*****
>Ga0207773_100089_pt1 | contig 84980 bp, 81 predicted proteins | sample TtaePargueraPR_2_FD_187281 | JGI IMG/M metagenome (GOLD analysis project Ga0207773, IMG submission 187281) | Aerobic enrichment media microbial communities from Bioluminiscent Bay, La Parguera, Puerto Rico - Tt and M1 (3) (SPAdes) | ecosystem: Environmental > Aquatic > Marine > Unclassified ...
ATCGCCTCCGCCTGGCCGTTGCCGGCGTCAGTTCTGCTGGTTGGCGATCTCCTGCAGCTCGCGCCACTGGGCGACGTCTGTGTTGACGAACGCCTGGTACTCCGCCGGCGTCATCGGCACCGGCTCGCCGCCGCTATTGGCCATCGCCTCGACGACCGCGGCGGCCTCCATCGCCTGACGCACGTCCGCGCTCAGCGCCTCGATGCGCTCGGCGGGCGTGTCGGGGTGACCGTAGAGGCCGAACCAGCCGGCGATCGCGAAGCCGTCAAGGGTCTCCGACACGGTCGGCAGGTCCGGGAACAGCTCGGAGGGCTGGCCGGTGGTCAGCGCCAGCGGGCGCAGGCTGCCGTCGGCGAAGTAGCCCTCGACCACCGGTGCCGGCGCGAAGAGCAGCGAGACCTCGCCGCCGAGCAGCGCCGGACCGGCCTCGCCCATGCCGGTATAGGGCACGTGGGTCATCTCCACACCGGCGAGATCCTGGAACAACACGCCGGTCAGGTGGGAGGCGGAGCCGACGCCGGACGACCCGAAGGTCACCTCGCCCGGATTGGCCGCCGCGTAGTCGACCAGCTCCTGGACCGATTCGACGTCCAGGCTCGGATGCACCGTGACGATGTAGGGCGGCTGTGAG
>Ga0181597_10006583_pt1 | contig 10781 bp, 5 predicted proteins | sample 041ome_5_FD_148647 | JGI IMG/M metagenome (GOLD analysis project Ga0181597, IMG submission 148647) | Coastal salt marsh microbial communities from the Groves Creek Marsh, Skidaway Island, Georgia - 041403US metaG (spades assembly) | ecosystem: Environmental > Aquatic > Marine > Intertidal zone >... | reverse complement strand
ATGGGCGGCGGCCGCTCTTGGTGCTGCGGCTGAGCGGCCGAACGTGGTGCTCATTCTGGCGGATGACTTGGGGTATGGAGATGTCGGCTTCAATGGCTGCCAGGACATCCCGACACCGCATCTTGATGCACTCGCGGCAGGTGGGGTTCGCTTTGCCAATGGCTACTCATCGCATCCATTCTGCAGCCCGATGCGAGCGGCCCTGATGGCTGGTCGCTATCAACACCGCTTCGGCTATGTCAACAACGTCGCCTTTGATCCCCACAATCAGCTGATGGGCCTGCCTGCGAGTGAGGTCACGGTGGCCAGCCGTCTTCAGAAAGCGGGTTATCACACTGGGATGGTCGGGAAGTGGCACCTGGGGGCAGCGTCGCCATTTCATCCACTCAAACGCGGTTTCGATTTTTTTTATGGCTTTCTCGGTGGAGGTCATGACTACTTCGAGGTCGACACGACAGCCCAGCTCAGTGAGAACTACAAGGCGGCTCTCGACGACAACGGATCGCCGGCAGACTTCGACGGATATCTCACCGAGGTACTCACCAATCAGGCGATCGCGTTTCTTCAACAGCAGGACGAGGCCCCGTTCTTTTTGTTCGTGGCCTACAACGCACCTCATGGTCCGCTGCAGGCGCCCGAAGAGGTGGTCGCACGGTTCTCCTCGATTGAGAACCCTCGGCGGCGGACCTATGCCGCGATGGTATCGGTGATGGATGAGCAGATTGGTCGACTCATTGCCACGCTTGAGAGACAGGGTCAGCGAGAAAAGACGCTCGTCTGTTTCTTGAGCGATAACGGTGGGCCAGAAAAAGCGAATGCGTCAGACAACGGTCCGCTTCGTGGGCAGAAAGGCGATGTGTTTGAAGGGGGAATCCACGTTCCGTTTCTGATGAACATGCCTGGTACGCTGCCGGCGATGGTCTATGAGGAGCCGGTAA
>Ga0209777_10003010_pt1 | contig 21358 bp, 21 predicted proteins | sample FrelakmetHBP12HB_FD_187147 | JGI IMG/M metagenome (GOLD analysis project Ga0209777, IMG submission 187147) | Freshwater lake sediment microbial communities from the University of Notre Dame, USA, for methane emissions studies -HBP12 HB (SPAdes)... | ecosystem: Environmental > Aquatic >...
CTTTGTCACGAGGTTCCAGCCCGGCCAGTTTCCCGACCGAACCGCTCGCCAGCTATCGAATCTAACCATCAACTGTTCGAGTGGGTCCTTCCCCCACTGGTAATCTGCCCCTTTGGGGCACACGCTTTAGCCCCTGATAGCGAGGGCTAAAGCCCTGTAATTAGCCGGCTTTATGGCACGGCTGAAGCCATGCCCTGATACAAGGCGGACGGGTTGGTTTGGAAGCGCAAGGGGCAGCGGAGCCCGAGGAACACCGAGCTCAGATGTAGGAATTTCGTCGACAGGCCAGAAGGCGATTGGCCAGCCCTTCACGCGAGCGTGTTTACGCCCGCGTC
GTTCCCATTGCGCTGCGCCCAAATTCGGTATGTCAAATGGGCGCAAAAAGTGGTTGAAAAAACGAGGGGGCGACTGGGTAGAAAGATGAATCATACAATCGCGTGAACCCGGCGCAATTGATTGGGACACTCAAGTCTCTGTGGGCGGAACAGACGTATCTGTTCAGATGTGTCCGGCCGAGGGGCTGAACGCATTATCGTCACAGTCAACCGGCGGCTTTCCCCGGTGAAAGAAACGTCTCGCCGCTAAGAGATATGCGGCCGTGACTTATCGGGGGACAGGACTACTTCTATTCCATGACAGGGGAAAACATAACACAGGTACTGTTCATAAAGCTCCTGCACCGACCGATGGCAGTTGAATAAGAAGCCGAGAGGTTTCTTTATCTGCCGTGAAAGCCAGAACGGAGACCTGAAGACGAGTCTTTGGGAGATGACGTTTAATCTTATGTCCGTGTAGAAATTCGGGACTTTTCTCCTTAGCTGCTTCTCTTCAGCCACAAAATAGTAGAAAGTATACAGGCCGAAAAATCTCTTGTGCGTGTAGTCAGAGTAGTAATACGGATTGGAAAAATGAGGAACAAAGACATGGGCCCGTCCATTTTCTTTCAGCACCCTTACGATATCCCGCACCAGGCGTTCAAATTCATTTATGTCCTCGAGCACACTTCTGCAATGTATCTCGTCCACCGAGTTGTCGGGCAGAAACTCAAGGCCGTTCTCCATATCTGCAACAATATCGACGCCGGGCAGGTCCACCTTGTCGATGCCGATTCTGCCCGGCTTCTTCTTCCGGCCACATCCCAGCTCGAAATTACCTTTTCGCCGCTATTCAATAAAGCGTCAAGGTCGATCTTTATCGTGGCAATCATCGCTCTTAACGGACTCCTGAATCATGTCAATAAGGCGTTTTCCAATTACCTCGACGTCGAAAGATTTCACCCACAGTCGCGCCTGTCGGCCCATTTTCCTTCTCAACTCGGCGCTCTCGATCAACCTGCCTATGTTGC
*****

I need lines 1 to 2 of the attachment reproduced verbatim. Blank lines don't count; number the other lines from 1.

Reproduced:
>Ga0207773_100089_pt1 | contig 84980 bp, 81 predicted proteins | sample TtaePargueraPR_2_FD_187281 | JGI IMG/M metagenome (GOLD analysis project Ga0207773, IMG submission 187281) | Aerobic enrichment media microbial communities from Bioluminiscent Bay, La Parguera, Puerto Rico - Tt and M1 (3) (SPAdes) | ecosystem: Environmental > Aquatic > Marine > Unclassified ...
ATCGCCTCCGCCTGGCCGTTGCCGGCGTCAGTTCTGCTGGTTGGCGATCTCCTGCAGCTCGCGCCACTGGGCGACGTCTGTGTTGACGAACGCCTGGTACTCCGCCGGCGTCATCGGCACCGGCTCGCCGCCGCTATTGGCCATCGCCTCGACGACCGCGGCGGCCTCCATCGCCTGACGCACGTCCGCGCTCAGCGCCTCGATGCGCTCGGCGGGCGTGTCGGGGTGACCGTAGAGGCCGAACCAGCCGGCGATCGCGAAGCCGTCAAGGGTCTCCGACACGGTCGGCAGGTCCGGGAACAGCTCGGAGGGCTGGCCGGTGGTCAGCGCCAGCGGGCGCAGGCTGCCGTCGGCGAAGTAGCCCTCGACCACCGGTGCCGGCGCGAAGAGCAGCGAGACCTCGCCGCCGAGCAGCGCCGGACCGGCCTCGCCCATGCCGGTATAGGGCACGTGGGTCATCTCCACACCGGCGAGATCCTGGAACAACACGCCGGTCAGGTGGGAGGCGGAGCCGACGCCGGACGACCCGAAGGTCACCTCGCCCGGATTGGCCGCCGCGTAGTCGACCAGCTCCTGGACCGATTCGACGTCCAGGCTCGGATGCACCGTGACGATGTAGGGCGGCTGTGAG